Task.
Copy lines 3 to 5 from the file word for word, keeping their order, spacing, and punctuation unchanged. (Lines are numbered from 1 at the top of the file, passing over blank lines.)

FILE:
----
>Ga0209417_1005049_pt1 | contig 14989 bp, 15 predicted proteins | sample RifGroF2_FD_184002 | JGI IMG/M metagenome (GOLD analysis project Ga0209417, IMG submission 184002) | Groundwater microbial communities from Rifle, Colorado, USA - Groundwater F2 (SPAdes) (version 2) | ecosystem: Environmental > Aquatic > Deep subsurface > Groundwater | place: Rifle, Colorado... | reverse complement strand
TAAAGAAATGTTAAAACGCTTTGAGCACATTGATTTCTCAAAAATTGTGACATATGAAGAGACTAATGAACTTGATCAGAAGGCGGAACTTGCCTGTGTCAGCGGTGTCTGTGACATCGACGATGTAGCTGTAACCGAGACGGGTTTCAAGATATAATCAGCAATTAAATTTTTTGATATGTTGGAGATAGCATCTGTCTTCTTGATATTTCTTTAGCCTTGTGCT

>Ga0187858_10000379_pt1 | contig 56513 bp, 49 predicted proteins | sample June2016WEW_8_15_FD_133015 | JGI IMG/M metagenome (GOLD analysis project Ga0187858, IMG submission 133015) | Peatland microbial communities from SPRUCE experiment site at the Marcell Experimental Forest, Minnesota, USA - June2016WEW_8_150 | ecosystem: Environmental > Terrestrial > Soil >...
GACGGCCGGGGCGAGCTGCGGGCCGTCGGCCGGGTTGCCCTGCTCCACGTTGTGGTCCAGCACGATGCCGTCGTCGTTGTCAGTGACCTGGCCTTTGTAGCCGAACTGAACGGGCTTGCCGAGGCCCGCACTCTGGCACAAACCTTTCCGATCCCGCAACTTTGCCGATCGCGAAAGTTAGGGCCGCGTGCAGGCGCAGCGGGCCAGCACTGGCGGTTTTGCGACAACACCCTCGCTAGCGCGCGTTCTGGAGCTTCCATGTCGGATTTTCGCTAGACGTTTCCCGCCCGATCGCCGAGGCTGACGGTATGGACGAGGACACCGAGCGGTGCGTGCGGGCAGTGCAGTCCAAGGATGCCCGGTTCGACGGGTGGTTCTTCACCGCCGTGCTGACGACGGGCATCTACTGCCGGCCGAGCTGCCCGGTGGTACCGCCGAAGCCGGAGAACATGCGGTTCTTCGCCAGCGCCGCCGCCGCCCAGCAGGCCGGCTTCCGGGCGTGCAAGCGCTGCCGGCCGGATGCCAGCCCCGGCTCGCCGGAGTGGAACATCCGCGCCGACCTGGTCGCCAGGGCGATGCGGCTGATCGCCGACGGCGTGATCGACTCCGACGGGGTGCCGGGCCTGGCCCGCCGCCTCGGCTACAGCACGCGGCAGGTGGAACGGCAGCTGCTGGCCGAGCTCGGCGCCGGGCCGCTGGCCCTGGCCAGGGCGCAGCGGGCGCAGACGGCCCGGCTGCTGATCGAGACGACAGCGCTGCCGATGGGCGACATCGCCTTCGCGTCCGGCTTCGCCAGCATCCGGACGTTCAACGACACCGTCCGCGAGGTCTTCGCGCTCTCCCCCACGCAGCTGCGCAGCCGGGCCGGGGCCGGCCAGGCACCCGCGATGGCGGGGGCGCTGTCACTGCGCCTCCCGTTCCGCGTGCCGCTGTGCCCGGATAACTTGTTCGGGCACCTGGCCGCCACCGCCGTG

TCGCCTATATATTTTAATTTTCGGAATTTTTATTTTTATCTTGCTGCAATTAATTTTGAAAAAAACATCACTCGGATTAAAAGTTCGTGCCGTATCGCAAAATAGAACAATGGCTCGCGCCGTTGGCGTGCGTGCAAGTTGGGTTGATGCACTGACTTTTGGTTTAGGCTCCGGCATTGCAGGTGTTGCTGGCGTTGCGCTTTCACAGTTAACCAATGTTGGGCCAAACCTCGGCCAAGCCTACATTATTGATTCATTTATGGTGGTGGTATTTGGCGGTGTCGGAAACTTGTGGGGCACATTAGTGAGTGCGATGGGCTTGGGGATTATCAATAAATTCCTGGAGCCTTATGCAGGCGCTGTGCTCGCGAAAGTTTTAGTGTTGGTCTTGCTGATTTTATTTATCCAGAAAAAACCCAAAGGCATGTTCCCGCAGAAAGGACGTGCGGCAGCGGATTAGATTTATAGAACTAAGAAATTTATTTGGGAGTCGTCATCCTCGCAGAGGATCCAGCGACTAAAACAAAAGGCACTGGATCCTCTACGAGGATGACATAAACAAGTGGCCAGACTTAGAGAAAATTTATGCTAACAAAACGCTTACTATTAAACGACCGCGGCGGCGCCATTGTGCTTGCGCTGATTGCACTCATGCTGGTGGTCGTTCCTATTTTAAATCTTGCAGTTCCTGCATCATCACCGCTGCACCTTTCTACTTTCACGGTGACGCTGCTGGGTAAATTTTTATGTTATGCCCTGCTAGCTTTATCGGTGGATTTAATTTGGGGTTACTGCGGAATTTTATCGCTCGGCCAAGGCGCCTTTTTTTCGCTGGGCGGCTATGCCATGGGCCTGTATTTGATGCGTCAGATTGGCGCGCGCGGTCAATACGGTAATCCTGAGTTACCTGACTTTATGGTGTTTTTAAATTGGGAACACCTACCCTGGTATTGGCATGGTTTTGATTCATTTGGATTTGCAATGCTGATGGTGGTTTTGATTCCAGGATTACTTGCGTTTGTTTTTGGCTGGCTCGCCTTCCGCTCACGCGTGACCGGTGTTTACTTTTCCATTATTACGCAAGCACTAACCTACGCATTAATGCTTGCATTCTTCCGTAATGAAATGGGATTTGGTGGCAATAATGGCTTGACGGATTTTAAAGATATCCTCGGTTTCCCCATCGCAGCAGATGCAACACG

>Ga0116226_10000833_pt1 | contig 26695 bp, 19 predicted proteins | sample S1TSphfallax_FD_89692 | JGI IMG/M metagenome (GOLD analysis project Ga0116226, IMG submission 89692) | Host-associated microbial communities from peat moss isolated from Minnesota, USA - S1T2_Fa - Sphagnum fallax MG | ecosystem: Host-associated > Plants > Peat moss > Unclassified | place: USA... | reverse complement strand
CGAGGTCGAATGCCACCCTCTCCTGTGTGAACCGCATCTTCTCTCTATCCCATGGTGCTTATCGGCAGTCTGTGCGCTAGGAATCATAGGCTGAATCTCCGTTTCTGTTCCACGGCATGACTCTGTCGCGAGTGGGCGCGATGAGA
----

>Ga0187858_10000379_pt1 | contig 56513 bp, 49 predicted proteins | sample June2016WEW_8_15_FD_133015 | JGI IMG/M metagenome (GOLD analysis project Ga0187858, IMG submission 133015) | Peatland microbial communities from SPRUCE experiment site at the Marcell Experimental Forest, Minnesota, USA - June2016WEW_8_150 | ecosystem: Environmental > Terrestrial > Soil >...
GACGGCCGGGGCGAGCTGCGGGCCGTCGGCCGGGTTGCCCTGCTCCACGTTGTGGTCCAGCACGATGCCGTCGTCGTTGTCAGTGACCTGGCCTTTGTAGCCGAACTGAACGGGCTTGCCGAGGCCCGCACTCTGGCACAAACCTTTCCGATCCCGCAACTTTGCCGATCGCGAAAGTTAGGGCCGCGTGCAGGCGCAGCGGGCCAGCACTGGCGGTTTTGCGACAACACCCTCGCTAGCGCGCGTTCTGGAGCTTCCATGTCGGATTTTCGCTAGACGTTTCCCGCCCGATCGCCGAGGCTGACGGTATGGACGAGGACACCGAGCGGTGCGTGCGGGCAGTGCAGTCCAAGGATGCCCGGTTCGACGGGTGGTTCTTCACCGCCGTGCTGACGACGGGCATCTACTGCCGGCCGAGCTGCCCGGTGGTACCGCCGAAGCCGGAGAACATGCGGTTCTTCGCCAGCGCCGCCGCCGCCCAGCAGGCCGGCTTCCGGGCGTGCAAGCGCTGCCGGCCGGATGCCAGCCCCGGCTCGCCGGAGTGGAACATCCGCGCCGACCTGGTCGCCAGGGCGATGCGGCTGATCGCCGACGGCGTGATCGACTCCGACGGGGTGCCGGGCCTGGCCCGCCGCCTCGGCTACAGCACGCGGCAGGTGGAACGGCAGCTGCTGGCCGAGCTCGGCGCCGGGCCGCTGGCCCTGGCCAGGGCGCAGCGGGCGCAGACGGCCCGGCTGCTGATCGAGACGACAGCGCTGCCGATGGGCGACATCGCCTTCGCGTCCGGCTTCGCCAGCATCCGGACGTTCAACGACACCGTCCGCGAGGTCTTCGCGCTCTCCCCCACGCAGCTGCGCAGCCGGGCCGGGGCCGGCCAGGCACCCGCGATGGCGGGGGCGCTGTCACTGCGCCTCCCGTTCCGCGTGCCGCTGTGCCCGGATAACTTGTTCGGGCACCTGGCCGCCACCGCCGTG

TCGCCTATATATTTTAATTTTCGGAATTTTTATTTTTATCTTGCTGCAATTAATTTTGAAAAAAACATCACTCGGATTAAAAGTTCGTGCCGTATCGCAAAATAGAACAATGGCTCGCGCCGTTGGCGTGCGTGCAAGTTGGGTTGATGCACTGACTTTTGGTTTAGGCTCCGGCATTGCAGGTGTTGCTGGCGTTGCGCTTTCACAGTTAACCAATGTTGGGCCAAACCTCGGCCAAGCCTACATTATTGATTCATTTATGGTGGTGGTATTTGGCGGTGTCGGAAACTTGTGGGGCACATTAGTGAGTGCGATGGGCTTGGGGATTATCAATAAATTCCTGGAGCCTTATGCAGGCGCTGTGCTCGCGAAAGTTTTAGTGTTGGTCTTGCTGATTTTATTTATCCAGAAAAAACCCAAAGGCATGTTCCCGCAGAAAGGACGTGCGGCAGCGGATTAGATTTATAGAACTAAGAAATTTATTTGGGAGTCGTCATCCTCGCAGAGGATCCAGCGACTAAAACAAAAGGCACTGGATCCTCTACGAGGATGACATAAACAAGTGGCCAGACTTAGAGAAAATTTATGCTAACAAAACGCTTACTATTAAACGACCGCGGCGGCGCCATTGTGCTTGCGCTGATTGCACTCATGCTGGTGGTCGTTCCTATTTTAAATCTTGCAGTTCCTGCATCATCACCGCTGCACCTTTCTACTTTCACGGTGACGCTGCTGGGTAAATTTTTATGTTATGCCCTGCTAGCTTTATCGGTGGATTTAATTTGGGGTTACTGCGGAATTTTATCGCTCGGCCAAGGCGCCTTTTTTTCGCTGGGCGGCTATGCCATGGGCCTGTATTTGATGCGTCAGATTGGCGCGCGCGGTCAATACGGTAATCCTGAGTTACCTGACTTTATGGTGTTTTTAAATTGGGAACACCTACCCTGGTATTGGCATGGTTTTGATTCATTTGGATTTGCAATGCTGATGGTGGTTTTGATTCCAGGATTACTTGCGTTTGTTTTTGGCTGGCTCGCCTTCCGCTCACGCGTGACCGGTGTTTACTTTTCCATTATTACGCAAGCACTAACCTACGCATTAATGCTTGCATTCTTCCGTAATGAAATGGGATTTGGTGGCAATAATGGCTTGACGGATTTTAAAGATATCCTCGGTTTCCCCATCGCAGCAGATGCAACACG